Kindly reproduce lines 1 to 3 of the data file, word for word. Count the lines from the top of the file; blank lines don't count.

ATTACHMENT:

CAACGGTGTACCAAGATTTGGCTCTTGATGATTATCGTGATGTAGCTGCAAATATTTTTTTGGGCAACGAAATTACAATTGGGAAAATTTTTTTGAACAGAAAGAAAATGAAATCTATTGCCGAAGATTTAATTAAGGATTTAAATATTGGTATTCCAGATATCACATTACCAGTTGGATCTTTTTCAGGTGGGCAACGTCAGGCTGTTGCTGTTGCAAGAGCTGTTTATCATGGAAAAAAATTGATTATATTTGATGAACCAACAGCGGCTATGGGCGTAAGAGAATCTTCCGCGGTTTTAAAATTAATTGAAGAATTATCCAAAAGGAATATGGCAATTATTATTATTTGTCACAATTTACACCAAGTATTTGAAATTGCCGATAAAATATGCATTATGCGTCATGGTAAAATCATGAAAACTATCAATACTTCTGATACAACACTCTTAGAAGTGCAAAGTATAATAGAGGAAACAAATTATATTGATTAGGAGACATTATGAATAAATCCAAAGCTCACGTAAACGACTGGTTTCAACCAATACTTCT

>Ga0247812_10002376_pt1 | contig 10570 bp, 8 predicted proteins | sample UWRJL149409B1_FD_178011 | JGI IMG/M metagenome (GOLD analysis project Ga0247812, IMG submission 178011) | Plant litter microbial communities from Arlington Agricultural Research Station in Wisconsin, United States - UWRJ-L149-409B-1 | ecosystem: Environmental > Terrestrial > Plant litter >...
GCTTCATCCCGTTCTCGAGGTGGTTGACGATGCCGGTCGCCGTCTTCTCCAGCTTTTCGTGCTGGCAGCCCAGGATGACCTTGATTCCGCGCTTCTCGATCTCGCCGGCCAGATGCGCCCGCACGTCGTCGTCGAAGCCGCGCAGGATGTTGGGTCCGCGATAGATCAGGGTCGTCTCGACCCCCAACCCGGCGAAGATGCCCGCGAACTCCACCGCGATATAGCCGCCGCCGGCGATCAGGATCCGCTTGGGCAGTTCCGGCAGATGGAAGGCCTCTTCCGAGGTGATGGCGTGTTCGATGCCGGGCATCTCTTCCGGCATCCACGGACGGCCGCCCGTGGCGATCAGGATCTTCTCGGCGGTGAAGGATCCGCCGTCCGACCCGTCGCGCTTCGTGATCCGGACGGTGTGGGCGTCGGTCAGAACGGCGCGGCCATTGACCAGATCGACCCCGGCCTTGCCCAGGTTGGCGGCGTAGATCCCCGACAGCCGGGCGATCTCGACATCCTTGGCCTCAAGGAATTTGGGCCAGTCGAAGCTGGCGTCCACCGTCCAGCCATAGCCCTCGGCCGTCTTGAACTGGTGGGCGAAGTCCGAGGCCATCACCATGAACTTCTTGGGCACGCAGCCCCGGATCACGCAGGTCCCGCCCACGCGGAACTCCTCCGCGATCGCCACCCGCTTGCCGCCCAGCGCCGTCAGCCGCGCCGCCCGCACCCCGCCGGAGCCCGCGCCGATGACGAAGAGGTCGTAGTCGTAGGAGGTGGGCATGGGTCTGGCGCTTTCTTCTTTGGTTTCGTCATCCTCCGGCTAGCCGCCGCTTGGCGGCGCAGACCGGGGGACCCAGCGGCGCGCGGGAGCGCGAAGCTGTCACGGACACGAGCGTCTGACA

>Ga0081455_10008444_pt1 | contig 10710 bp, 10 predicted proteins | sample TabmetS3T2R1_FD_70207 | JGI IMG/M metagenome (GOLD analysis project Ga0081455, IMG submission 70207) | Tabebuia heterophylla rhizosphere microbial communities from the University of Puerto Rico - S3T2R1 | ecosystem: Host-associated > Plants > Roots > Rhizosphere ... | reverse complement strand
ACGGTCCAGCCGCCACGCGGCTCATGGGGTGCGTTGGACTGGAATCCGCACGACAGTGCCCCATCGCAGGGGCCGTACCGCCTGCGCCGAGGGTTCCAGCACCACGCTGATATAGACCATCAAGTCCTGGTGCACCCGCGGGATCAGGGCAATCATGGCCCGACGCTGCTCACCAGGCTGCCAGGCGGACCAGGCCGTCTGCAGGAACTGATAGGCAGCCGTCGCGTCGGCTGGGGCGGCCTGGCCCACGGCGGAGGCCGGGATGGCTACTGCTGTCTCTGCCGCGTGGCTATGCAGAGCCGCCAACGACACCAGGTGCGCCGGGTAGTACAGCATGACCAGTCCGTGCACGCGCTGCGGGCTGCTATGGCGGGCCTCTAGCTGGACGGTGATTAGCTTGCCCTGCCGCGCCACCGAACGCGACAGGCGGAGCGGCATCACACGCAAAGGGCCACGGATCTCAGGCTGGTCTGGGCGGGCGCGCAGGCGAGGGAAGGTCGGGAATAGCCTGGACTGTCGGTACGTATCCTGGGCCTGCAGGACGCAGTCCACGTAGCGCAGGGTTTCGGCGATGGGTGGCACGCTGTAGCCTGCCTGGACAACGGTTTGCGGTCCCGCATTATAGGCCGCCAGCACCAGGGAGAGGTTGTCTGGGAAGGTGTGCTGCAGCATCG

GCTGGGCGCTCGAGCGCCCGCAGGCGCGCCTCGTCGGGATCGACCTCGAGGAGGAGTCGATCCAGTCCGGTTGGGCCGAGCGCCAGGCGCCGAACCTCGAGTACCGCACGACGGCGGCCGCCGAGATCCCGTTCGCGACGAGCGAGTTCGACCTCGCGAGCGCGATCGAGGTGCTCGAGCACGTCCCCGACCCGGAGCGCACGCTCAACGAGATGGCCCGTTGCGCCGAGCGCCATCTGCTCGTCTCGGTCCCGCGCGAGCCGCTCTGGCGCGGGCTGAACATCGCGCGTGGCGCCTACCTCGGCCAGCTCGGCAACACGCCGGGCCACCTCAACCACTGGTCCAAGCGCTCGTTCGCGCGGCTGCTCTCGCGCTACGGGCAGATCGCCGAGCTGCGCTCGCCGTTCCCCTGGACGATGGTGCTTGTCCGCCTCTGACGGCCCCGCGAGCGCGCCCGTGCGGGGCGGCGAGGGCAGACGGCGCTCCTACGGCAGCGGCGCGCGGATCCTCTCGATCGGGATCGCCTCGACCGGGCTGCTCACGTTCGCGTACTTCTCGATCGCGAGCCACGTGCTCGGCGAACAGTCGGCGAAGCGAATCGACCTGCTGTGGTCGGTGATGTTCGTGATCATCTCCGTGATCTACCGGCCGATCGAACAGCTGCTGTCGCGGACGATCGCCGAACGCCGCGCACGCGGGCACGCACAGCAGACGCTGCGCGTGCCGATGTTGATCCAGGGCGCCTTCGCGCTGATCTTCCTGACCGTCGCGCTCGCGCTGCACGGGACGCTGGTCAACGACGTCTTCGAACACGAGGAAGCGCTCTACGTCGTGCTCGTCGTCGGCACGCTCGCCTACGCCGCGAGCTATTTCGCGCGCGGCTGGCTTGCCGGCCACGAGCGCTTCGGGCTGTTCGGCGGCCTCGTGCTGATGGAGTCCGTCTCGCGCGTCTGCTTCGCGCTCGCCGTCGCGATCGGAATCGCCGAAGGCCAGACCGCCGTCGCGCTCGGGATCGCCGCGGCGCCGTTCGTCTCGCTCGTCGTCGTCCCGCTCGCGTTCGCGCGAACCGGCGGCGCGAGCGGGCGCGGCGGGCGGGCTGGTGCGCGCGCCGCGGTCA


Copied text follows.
CAACGGTGTACCAAGATTTGGCTCTTGATGATTATCGTGATGTAGCTGCAAATATTTTTTTGGGCAACGAAATTACAATTGGGAAAATTTTTTTGAACAGAAAGAAAATGAAATCTATTGCCGAAGATTTAATTAAGGATTTAAATATTGGTATTCCAGATATCACATTACCAGTTGGATCTTTTTCAGGTGGGCAACGTCAGGCTGTTGCTGTTGCAAGAGCTGTTTATCATGGAAAAAAATTGATTATATTTGATGAACCAACAGCGGCTATGGGCGTAAGAGAATCTTCCGCGGTTTTAAAATTAATTGAAGAATTATCCAAAAGGAATATGGCAATTATTATTATTTGTCACAATTTACACCAAGTATTTGAAATTGCCGATAAAATATGCATTATGCGTCATGGTAAAATCATGAAAACTATCAATACTTCTGATACAACACTCTTAGAAGTGCAAAGTATAATAGAGGAAACAAATTATATTGATTAGGAGACATTATGAATAAATCCAAAGCTCACGTAAACGACTGGTTTCAACCAATACTTCT

>Ga0247812_10002376_pt1 | contig 10570 bp, 8 predicted proteins | sample UWRJL149409B1_FD_178011 | JGI IMG/M metagenome (GOLD analysis project Ga0247812, IMG submission 178011) | Plant litter microbial communities from Arlington Agricultural Research Station in Wisconsin, United States - UWRJ-L149-409B-1 | ecosystem: Environmental > Terrestrial > Plant litter >...
GCTTCATCCCGTTCTCGAGGTGGTTGACGATGCCGGTCGCCGTCTTCTCCAGCTTTTCGTGCTGGCAGCCCAGGATGACCTTGATTCCGCGCTTCTCGATCTCGCCGGCCAGATGCGCCCGCACGTCGTCGTCGAAGCCGCGCAGGATGTTGGGTCCGCGATAGATCAGGGTCGTCTCGACCCCCAACCCGGCGAAGATGCCCGCGAACTCCACCGCGATATAGCCGCCGCCGGCGATCAGGATCCGCTTGGGCAGTTCCGGCAGATGGAAGGCCTCTTCCGAGGTGATGGCGTGTTCGATGCCGGGCATCTCTTCCGGCATCCACGGACGGCCGCCCGTGGCGATCAGGATCTTCTCGGCGGTGAAGGATCCGCCGTCCGACCCGTCGCGCTTCGTGATCCGGACGGTGTGGGCGTCGGTCAGAACGGCGCGGCCATTGACCAGATCGACCCCGGCCTTGCCCAGGTTGGCGGCGTAGATCCCCGACAGCCGGGCGATCTCGACATCCTTGGCCTCAAGGAATTTGGGCCAGTCGAAGCTGGCGTCCACCGTCCAGCCATAGCCCTCGGCCGTCTTGAACTGGTGGGCGAAGTCCGAGGCCATCACCATGAACTTCTTGGGCACGCAGCCCCGGATCACGCAGGTCCCGCCCACGCGGAACTCCTCCGCGATCGCCACCCGCTTGCCGCCCAGCGCCGTCAGCCGCGCCGCCCGCACCCCGCCGGAGCCCGCGCCGATGACGAAGAGGTCGTAGTCGTAGGAGGTGGGCATGGGTCTGGCGCTTTCTTCTTTGGTTTCGTCATCCTCCGGCTAGCCGCCGCTTGGCGGCGCAGACCGGGGGACCCAGCGGCGCGCGGGAGCGCGAAGCTGTCACGGACACGAGCGTCTGACA